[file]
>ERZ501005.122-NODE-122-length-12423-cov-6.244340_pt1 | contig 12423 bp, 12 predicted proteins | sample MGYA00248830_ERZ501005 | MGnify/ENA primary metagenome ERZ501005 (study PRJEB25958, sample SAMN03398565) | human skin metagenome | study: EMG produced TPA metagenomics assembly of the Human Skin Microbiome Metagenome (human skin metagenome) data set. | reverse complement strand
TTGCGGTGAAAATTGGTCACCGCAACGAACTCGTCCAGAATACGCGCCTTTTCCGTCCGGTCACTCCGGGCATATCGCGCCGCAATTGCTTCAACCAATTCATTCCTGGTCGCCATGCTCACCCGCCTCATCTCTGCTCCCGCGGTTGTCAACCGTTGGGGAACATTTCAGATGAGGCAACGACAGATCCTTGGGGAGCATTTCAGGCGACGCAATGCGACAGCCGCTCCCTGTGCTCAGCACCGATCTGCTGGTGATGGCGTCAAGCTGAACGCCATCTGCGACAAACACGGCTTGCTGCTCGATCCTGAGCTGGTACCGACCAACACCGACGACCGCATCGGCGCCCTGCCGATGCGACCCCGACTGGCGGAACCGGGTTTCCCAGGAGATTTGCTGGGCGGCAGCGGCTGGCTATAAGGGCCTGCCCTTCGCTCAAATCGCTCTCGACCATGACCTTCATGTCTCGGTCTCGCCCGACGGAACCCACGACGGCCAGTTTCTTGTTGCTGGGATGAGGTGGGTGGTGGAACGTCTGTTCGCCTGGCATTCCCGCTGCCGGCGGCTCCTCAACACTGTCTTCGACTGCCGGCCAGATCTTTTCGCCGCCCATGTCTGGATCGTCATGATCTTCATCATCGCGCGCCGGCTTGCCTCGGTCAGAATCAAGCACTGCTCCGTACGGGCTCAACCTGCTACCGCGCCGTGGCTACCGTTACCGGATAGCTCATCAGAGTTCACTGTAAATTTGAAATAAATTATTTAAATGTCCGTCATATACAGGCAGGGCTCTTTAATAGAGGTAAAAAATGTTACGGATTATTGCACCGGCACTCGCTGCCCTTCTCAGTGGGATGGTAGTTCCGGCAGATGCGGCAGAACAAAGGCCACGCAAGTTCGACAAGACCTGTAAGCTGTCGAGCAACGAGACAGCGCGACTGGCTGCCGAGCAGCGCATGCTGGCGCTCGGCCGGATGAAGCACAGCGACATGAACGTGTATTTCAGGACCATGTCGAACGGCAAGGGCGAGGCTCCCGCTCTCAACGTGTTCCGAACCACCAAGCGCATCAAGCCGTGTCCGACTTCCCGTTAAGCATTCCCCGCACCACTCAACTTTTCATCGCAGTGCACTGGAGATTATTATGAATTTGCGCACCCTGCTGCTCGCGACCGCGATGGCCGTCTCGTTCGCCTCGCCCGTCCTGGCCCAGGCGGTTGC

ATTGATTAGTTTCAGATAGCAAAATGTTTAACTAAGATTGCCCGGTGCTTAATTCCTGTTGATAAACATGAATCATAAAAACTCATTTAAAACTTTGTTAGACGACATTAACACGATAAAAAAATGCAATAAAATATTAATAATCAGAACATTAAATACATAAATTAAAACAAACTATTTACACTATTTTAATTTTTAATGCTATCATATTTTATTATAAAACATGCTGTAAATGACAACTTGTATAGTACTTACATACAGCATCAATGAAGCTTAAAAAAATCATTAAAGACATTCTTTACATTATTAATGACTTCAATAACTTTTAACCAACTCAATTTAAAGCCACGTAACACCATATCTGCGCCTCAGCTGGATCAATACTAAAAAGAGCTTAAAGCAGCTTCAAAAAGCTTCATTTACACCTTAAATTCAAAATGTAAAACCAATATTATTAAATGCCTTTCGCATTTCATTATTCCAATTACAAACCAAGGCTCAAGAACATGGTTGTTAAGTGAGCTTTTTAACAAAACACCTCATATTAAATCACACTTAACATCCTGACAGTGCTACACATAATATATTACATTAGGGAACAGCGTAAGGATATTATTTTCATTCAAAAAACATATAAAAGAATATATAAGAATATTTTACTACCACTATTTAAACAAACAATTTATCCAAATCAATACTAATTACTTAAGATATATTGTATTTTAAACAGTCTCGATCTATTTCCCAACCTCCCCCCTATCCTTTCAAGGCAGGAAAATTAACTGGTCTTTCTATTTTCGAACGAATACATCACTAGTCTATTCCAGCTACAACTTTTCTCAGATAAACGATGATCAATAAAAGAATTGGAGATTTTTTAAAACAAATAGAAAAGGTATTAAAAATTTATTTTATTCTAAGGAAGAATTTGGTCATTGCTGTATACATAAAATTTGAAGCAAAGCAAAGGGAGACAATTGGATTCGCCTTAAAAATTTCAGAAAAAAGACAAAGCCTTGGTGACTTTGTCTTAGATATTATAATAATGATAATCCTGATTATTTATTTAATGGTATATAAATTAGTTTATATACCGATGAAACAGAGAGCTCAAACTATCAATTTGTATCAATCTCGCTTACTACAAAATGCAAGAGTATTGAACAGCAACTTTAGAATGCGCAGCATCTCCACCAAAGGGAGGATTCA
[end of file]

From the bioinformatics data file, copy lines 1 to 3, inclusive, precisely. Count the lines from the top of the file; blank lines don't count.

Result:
>ERZ501005.122-NODE-122-length-12423-cov-6.244340_pt1 | contig 12423 bp, 12 predicted proteins | sample MGYA00248830_ERZ501005 | MGnify/ENA primary metagenome ERZ501005 (study PRJEB25958, sample SAMN03398565) | human skin metagenome | study: EMG produced TPA metagenomics assembly of the Human Skin Microbiome Metagenome (human skin metagenome) data set. | reverse complement strand
TTGCGGTGAAAATTGGTCACCGCAACGAACTCGTCCAGAATACGCGCCTTTTCCGTCCGGTCACTCCGGGCATATCGCGCCGCAATTGCTTCAACCAATTCATTCCTGGTCGCCATGCTCACCCGCCTCATCTCTGCTCCCGCGGTTGTCAACCGTTGGGGAACATTTCAGATGAGGCAACGACAGATCCTTGGGGAGCATTTCAGGCGACGCAATGCGACAGCCGCTCCCTGTGCTCAGCACCGATCTGCTGGTGATGGCGTCAAGCTGAACGCCATCTGCGACAAACACGGCTTGCTGCTCGATCCTGAGCTGGTACCGACCAACACCGACGACCGCATCGGCGCCCTGCCGATGCGACCCCGACTGGCGGAACCGGGTTTCCCAGGAGATTTGCTGGGCGGCAGCGGCTGGCTATAAGGGCCTGCCCTTCGCTCAAATCGCTCTCGACCATGACCTTCATGTCTCGGTCTCGCCCGACGGAACCCACGACGGCCAGTTTCTTGTTGCTGGGATGAGGTGGGTGGTGGAACGTCTGTTCGCCTGGCATTCCCGCTGCCGGCGGCTCCTCAACACTGTCTTCGACTGCCGGCCAGATCTTTTCGCCGCCCATGTCTGGATCGTCATGATCTTCATCATCGCGCGCCGGCTTGCCTCGGTCAGAATCAAGCACTGCTCCGTACGGGCTCAACCTGCTACCGCGCCGTGGCTACCGTTACCGGATAGCTCATCAGAGTTCACTGTAAATTTGAAATAAATTATTTAAATGTCCGTCATATACAGGCAGGGCTCTTTAATAGAGGTAAAAAATGTTACGGATTATTGCACCGGCACTCGCTGCCCTTCTCAGTGGGATGGTAGTTCCGGCAGATGCGGCAGAACAAAGGCCACGCAAGTTCGACAAGACCTGTAAGCTGTCGAGCAACGAGACAGCGCGACTGGCTGCCGAGCAGCGCATGCTGGCGCTCGGCCGGATGAAGCACAGCGACATGAACGTGTATTTCAGGACCATGTCGAACGGCAAGGGCGAGGCTCCCGCTCTCAACGTGTTCCGAACCACCAAGCGCATCAAGCCGTGTCCGACTTCCCGTTAAGCATTCCCCGCACCACTCAACTTTTCATCGCAGTGCACTGGAGATTATTATGAATTTGCGCACCCTGCTGCTCGCGACCGCGATGGCCGTCTCGTTCGCCTCGCCCGTCCTGGCCCAGGCGGTTGC

ATTGATTAGTTTCAGATAGCAAAATGTTTAACTAAGATTGCCCGGTGCTTAATTCCTGTTGATAAACATGAATCATAAAAACTCATTTAAAACTTTGTTAGACGACATTAACACGATAAAAAAATGCAATAAAATATTAATAATCAGAACATTAAATACATAAATTAAAACAAACTATTTACACTATTTTAATTTTTAATGCTATCATATTTTATTATAAAACATGCTGTAAATGACAACTTGTATAGTACTTACATACAGCATCAATGAAGCTTAAAAAAATCATTAAAGACATTCTTTACATTATTAATGACTTCAATAACTTTTAACCAACTCAATTTAAAGCCACGTAACACCATATCTGCGCCTCAGCTGGATCAATACTAAAAAGAGCTTAAAGCAGCTTCAAAAAGCTTCATTTACACCTTAAATTCAAAATGTAAAACCAATATTATTAAATGCCTTTCGCATTTCATTATTCCAATTACAAACCAAGGCTCAAGAACATGGTTGTTAAGTGAGCTTTTTAACAAAACACCTCATATTAAATCACACTTAACATCCTGACAGTGCTACACATAATATATTACATTAGGGAACAGCGTAAGGATATTATTTTCATTCAAAAAACATATAAAAGAATATATAAGAATATTTTACTACCACTATTTAAACAAACAATTTATCCAAATCAATACTAATTACTTAAGATATATTGTATTTTAAACAGTCTCGATCTATTTCCCAACCTCCCCCCTATCCTTTCAAGGCAGGAAAATTAACTGGTCTTTCTATTTTCGAACGAATACATCACTAGTCTATTCCAGCTACAACTTTTCTCAGATAAACGATGATCAATAAAAGAATTGGAGATTTTTTAAAACAAATAGAAAAGGTATTAAAAATTTATTTTATTCTAAGGAAGAATTTGGTCATTGCTGTATACATAAAATTTGAAGCAAAGCAAAGGGAGACAATTGGATTCGCCTTAAAAATTTCAGAAAAAAGACAAAGCCTTGGTGACTTTGTCTTAGATATTATAATAATGATAATCCTGATTATTTATTTAATGGTATATAAATTAGTTTATATACCGATGAAACAGAGAGCTCAAACTATCAATTTGTATCAATCTCGCTTACTACAAAATGCAAGAGTATTGAACAGCAACTTTAGAATGCGCAGCATCTCCACCAAAGGGAGGATTCA